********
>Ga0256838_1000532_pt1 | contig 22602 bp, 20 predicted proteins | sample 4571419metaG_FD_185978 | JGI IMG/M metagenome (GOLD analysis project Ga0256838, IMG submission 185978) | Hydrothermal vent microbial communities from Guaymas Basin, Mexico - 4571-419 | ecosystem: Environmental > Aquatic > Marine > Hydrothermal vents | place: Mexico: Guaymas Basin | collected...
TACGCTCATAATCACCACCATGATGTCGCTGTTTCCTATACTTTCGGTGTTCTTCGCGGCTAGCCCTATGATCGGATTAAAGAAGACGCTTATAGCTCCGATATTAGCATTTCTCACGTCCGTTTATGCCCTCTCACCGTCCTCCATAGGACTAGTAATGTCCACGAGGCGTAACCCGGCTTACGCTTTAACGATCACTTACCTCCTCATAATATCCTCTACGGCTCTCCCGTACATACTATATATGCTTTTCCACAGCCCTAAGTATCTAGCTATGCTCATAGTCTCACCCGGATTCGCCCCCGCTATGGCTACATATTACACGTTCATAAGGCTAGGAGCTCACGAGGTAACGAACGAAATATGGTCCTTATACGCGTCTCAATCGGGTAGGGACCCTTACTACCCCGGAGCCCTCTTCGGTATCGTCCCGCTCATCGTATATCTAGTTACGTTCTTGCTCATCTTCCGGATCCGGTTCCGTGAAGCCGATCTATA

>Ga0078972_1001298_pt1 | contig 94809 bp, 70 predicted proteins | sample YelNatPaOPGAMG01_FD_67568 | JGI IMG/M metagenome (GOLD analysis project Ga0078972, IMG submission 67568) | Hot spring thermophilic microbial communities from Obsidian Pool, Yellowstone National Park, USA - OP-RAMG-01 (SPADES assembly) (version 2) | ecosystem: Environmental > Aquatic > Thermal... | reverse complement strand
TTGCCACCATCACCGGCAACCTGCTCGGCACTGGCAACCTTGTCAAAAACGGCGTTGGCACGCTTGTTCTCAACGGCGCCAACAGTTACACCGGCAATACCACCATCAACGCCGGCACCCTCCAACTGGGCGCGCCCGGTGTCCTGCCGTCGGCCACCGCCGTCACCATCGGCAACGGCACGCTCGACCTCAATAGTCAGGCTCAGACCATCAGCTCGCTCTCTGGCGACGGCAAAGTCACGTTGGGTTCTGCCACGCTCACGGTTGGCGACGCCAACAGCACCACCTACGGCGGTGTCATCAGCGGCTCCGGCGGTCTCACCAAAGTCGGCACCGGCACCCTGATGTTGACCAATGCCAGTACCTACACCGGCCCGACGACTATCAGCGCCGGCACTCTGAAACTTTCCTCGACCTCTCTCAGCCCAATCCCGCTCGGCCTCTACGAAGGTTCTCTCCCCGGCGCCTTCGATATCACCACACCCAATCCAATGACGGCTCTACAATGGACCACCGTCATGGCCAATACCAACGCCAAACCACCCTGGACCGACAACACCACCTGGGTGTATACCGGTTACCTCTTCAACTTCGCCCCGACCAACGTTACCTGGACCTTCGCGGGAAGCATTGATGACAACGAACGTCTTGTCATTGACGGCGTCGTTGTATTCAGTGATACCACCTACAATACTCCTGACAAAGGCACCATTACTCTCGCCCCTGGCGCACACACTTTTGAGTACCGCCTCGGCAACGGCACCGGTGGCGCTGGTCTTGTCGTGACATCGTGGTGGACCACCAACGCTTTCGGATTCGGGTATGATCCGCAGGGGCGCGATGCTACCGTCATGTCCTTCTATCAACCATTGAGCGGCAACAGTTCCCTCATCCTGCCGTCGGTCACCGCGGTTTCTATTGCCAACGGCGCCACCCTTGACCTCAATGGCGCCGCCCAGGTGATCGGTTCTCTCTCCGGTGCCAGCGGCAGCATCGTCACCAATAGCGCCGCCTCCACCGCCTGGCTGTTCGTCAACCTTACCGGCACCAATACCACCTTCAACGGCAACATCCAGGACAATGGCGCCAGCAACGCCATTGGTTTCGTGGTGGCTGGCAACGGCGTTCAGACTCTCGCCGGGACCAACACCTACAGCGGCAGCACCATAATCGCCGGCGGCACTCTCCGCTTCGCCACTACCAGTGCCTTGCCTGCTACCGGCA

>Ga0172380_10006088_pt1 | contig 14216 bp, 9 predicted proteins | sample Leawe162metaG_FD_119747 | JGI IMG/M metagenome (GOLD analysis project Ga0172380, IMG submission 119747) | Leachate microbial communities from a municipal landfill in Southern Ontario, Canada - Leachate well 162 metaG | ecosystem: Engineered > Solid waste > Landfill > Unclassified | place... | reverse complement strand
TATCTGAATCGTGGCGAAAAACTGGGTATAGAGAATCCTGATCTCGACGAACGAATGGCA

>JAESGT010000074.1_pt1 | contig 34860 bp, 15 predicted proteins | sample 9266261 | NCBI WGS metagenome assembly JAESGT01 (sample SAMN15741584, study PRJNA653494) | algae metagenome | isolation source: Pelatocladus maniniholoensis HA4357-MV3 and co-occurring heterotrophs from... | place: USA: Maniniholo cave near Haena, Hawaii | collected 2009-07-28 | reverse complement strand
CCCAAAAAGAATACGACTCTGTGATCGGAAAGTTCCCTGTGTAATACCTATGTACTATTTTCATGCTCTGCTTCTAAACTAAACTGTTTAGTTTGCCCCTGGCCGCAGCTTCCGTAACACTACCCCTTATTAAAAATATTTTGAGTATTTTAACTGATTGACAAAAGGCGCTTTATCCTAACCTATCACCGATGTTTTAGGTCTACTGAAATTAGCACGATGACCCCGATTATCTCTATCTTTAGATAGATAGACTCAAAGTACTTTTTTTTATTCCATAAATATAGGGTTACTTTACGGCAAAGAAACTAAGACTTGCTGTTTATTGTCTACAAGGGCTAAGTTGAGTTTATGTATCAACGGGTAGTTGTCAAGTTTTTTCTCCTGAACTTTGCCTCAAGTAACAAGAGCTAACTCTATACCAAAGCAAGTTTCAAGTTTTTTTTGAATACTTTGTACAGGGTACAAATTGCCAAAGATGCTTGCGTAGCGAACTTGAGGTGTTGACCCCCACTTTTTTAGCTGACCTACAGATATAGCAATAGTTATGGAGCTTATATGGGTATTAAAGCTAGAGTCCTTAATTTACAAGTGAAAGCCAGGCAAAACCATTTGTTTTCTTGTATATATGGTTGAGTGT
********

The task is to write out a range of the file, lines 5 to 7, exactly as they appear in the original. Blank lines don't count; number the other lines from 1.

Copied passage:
>Ga0172380_10006088_pt1 | contig 14216 bp, 9 predicted proteins | sample Leawe162metaG_FD_119747 | JGI IMG/M metagenome (GOLD analysis project Ga0172380, IMG submission 119747) | Leachate microbial communities from a municipal landfill in Southern Ontario, Canada - Leachate well 162 metaG | ecosystem: Engineered > Solid waste > Landfill > Unclassified | place... | reverse complement strand
TATCTGAATCGTGGCGAAAAACTGGGTATAGAGAATCCTGATCTCGACGAACGAATGGCA

>JAESGT010000074.1_pt1 | contig 34860 bp, 15 predicted proteins | sample 9266261 | NCBI WGS metagenome assembly JAESGT01 (sample SAMN15741584, study PRJNA653494) | algae metagenome | isolation source: Pelatocladus maniniholoensis HA4357-MV3 and co-occurring heterotrophs from... | place: USA: Maniniholo cave near Haena, Hawaii | collected 2009-07-28 | reverse complement strand